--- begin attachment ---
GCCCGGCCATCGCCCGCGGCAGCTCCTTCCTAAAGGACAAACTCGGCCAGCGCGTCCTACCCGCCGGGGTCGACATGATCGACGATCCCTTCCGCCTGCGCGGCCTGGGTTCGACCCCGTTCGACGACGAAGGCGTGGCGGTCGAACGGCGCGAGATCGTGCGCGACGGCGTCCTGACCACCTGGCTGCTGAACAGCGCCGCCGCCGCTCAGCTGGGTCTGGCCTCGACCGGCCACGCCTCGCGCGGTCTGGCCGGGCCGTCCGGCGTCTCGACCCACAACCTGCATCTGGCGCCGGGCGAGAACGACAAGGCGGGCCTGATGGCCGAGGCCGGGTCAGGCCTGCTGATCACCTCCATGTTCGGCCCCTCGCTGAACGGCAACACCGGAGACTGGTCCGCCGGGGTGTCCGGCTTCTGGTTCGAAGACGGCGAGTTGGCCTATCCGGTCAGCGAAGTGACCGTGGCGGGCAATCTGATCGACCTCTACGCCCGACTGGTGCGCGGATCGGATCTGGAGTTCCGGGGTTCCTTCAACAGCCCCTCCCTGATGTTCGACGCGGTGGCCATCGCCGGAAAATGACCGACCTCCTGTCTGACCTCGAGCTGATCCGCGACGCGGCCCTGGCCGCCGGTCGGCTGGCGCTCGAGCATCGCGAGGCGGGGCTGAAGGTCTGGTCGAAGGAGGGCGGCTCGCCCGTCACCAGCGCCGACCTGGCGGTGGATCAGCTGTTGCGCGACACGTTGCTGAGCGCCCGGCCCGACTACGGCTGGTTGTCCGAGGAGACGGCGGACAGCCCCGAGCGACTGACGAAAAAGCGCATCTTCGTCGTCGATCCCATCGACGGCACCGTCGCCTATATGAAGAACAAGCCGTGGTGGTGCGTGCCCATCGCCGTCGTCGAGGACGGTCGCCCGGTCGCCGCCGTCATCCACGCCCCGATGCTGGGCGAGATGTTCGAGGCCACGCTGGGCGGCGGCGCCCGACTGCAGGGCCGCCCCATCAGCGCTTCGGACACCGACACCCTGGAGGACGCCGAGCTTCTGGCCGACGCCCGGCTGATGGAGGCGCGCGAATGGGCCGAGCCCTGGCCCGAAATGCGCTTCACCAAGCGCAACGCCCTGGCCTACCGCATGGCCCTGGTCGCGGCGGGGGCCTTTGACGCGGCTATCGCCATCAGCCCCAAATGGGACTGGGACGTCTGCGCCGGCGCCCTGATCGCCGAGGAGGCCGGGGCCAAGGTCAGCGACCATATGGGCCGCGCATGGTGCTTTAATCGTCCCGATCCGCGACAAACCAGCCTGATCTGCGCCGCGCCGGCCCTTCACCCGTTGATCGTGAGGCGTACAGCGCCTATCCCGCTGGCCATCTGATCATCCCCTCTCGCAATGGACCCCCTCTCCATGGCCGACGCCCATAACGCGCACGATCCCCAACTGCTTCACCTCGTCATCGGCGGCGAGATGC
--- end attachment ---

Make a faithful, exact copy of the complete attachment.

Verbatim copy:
GCCCGGCCATCGCCCGCGGCAGCTCCTTCCTAAAGGACAAACTCGGCCAGCGCGTCCTACCCGCCGGGGTCGACATGATCGACGATCCCTTCCGCCTGCGCGGCCTGGGTTCGACCCCGTTCGACGACGAAGGCGTGGCGGTCGAACGGCGCGAGATCGTGCGCGACGGCGTCCTGACCACCTGGCTGCTGAACAGCGCCGCCGCCGCTCAGCTGGGTCTGGCCTCGACCGGCCACGCCTCGCGCGGTCTGGCCGGGCCGTCCGGCGTCTCGACCCACAACCTGCATCTGGCGCCGGGCGAGAACGACAAGGCGGGCCTGATGGCCGAGGCCGGGTCAGGCCTGCTGATCACCTCCATGTTCGGCCCCTCGCTGAACGGCAACACCGGAGACTGGTCCGCCGGGGTGTCCGGCTTCTGGTTCGAAGACGGCGAGTTGGCCTATCCGGTCAGCGAAGTGACCGTGGCGGGCAATCTGATCGACCTCTACGCCCGACTGGTGCGCGGATCGGATCTGGAGTTCCGGGGTTCCTTCAACAGCCCCTCCCTGATGTTCGACGCGGTGGCCATCGCCGGAAAATGACCGACCTCCTGTCTGACCTCGAGCTGATCCGCGACGCGGCCCTGGCCGCCGGTCGGCTGGCGCTCGAGCATCGCGAGGCGGGGCTGAAGGTCTGGTCGAAGGAGGGCGGCTCGCCCGTCACCAGCGCCGACCTGGCGGTGGATCAGCTGTTGCGCGACACGTTGCTGAGCGCCCGGCCCGACTACGGCTGGTTGTCCGAGGAGACGGCGGACAGCCCCGAGCGACTGACGAAAAAGCGCATCTTCGTCGTCGATCCCATCGACGGCACCGTCGCCTATATGAAGAACAAGCCGTGGTGGTGCGTGCCCATCGCCGTCGTCGAGGACGGTCGCCCGGTCGCCGCCGTCATCCACGCCCCGATGCTGGGCGAGATGTTCGAGGCCACGCTGGGCGGCGGCGCCCGACTGCAGGGCCGCCCCATCAGCGCTTCGGACACCGACACCCTGGAGGACGCCGAGCTTCTGGCCGACGCCCGGCTGATGGAGGCGCGCGAATGGGCCGAGCCCTGGCCCGAAATGCGCTTCACCAAGCGCAACGCCCTGGCCTACCGCATGGCCCTGGTCGCGGCGGGGGCCTTTGACGCGGCTATCGCCATCAGCCCCAAATGGGACTGGGACGTCTGCGCCGGCGCCCTGATCGCCGAGGAGGCCGGGGCCAAGGTCAGCGACCATATGGGCCGCGCATGGTGCTTTAATCGTCCCGATCCGCGACAAACCAGCCTGATCTGCGCCGCGCCGGCCCTTCACCCGTTGATCGTGAGGCGTACAGCGCCTATCCCGCTGGCCATCTGATCATCCCCTCTCGCAATGGACCCCCTCTCCATGGCCGACGCCCATAACGCGCACGATCCCCAACTGCTTCACCTCGTCATCGGCGGCGAGATGC